Amazon has announced it is hiking the cost of its Prime streaming and one-day delivery services.

With the cost-of-living rising, it’s time to review your non-essential bills. It happens to even the most prudent of us, especially thanks to the pandemic.

Stuck at home, we signed up for a range of new services including streaming, food delivery and other non-essential products.

But as we leave the pandemic behind and life returns to a ‘new’ normal, the cost of living is soaring, with inflation currently 10.1% on the consumer prices index (CPI) measure.

Unfortunately, no household is immune, and even longstanding services such as Amazon Prime – which has not increased prices in eight years – are not saved from hikes.

Amazon Prime is increasing its cost from £7.99 to £8.99 per month, or if you pay annually, £75 to £95. While this is not a massive increase individually, replicated across a range of services  you could find your bills going up hundreds each year (not including energy, which is facing a major crisis and we handle separately in this blog

How do I save on my bills?

The first thing to do if you feel you’re spending too much on your bills is to do a full audit of how much you’re paying for each item – looking at the monthly and annual costs.

In many cases, for products such as insurance, or even Amazon Prime, paying annually will save you money, so if you’ve got the financial resources to do that, it can be a good idea.

Once you’ve got a sense of what is going out, look at when your contracts expire. For phone, broadband and mobile bills you should never be paying more than the best deal on the market, if you’re out of contract.

Providers should alert you these days when your contract is expiring but be vigilant and shop around for better deals using price comparison sites. Mobile phones in particular can leave a costly bill in place that is unnecessary. While some providers such as O2 will lower your bill once you’ve paid for your handset, others will let it run at the same rate, which you’re not compelled to pay.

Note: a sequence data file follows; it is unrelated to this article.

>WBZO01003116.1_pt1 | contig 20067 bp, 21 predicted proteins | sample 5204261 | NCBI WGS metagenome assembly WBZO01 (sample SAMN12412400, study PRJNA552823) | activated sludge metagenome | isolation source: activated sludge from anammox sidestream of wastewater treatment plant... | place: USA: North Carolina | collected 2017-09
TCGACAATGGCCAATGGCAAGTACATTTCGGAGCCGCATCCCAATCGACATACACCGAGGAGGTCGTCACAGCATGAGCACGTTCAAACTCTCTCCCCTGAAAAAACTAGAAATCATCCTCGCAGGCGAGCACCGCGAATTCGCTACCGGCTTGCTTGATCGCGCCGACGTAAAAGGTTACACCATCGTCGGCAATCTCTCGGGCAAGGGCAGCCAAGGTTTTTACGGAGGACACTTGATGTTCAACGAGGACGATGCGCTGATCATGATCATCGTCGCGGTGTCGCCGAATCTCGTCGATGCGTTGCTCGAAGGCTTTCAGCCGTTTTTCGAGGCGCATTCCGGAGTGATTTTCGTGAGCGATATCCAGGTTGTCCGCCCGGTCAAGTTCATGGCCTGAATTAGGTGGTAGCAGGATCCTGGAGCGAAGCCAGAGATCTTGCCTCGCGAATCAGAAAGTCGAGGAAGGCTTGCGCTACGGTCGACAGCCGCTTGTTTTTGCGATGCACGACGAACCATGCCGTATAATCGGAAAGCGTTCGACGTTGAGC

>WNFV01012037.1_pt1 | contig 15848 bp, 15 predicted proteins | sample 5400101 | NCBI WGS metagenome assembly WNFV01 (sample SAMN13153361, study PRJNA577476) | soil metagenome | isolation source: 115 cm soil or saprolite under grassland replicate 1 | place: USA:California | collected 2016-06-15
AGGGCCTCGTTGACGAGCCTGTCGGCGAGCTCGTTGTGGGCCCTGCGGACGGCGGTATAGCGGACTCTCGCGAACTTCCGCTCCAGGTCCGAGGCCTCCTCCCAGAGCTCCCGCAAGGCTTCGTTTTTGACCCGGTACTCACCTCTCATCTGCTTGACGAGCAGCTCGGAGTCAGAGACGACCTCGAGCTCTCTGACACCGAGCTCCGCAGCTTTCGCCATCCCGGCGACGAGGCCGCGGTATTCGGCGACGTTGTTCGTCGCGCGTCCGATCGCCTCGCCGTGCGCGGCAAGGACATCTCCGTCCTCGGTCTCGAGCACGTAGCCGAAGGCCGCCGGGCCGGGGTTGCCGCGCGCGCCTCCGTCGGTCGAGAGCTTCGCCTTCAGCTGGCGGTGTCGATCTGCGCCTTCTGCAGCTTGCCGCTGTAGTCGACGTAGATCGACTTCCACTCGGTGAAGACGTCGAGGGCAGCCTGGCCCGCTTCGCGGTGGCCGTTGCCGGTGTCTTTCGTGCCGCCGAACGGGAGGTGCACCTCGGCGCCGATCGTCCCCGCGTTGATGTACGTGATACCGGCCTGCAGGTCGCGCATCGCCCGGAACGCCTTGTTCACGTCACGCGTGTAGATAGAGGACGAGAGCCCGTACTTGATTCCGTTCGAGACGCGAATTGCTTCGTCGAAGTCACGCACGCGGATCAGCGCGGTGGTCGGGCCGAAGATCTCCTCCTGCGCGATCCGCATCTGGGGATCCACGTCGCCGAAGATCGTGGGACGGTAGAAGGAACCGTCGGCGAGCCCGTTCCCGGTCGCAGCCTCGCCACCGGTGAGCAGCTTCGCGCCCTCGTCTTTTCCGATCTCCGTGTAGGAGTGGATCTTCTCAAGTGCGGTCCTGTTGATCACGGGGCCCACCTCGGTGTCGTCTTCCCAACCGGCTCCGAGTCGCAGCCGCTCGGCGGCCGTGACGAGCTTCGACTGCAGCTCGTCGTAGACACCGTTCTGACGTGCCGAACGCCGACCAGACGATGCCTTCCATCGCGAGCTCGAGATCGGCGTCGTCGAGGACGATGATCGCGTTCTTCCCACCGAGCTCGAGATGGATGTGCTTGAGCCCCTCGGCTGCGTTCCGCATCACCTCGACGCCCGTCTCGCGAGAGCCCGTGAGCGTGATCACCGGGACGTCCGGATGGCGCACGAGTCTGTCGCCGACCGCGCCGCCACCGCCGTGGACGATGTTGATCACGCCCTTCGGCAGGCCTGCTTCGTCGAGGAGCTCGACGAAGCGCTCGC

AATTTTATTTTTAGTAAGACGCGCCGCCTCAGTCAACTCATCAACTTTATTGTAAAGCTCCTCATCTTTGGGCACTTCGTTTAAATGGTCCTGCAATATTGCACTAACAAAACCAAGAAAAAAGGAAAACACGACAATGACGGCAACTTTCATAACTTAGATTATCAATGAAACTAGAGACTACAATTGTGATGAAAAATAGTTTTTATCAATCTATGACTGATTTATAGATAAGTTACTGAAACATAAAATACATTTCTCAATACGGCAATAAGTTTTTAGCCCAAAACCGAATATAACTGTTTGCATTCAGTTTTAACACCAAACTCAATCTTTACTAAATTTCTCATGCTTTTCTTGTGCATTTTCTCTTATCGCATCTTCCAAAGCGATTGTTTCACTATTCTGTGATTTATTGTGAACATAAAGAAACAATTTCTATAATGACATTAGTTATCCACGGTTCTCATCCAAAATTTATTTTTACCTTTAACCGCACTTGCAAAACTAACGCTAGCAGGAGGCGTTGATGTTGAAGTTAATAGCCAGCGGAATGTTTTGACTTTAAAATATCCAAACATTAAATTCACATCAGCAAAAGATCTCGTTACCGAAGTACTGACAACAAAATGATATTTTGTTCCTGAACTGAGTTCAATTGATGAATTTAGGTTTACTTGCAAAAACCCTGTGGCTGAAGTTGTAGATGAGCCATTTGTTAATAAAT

Next it’s essential to ask yourself – do I really need this? A common problem where costs proliferate in this area is streaming services. With such a wide variety available it’s tempting to have them all, but this could set you back hundreds a year. Ask yourself if you really need them all, or maybe cut back to your favourite. There are even free options available such as All4, which provides hundreds of TV boxsets totally for free.

Likewise, this is an issue when it comes to services such as Sky TV. The contracts tend to be very expensive, with price increases baked into the contract. There are cheaper alternatives such as streaming via NOWTV – which is just the digital equivalent of the same service. Separating out your telecoms bundle into separate broadband and TV services could lead to significant savings.

When it comes to other fixed cost bills such as water, council tax and TV licence, unfortunately these might not be possible to avoid or minimise. But there are a few tweaks you can make.

If you don’t watch live TV, or use BBC catch up services such as iPlayer, you don’t have to pay a TV Licence, for instance. Anyone living alone is eligible for a 25% council tax discount, while ensuring your property is in the right band can also save considerable sums. Altering your council tax band can be risky however as your local council might decide you should be in a higher band.

It is however worth researching whether your property is in the right banding. In the early 90s councils conducted so-called ‘second gear valuations’ where they would drive through neighbourhoods making valuations on the fly, leading to some very distorted bandings. It is worth looking into, Money Saving Expert has a more detailed guide if you wish to learn more.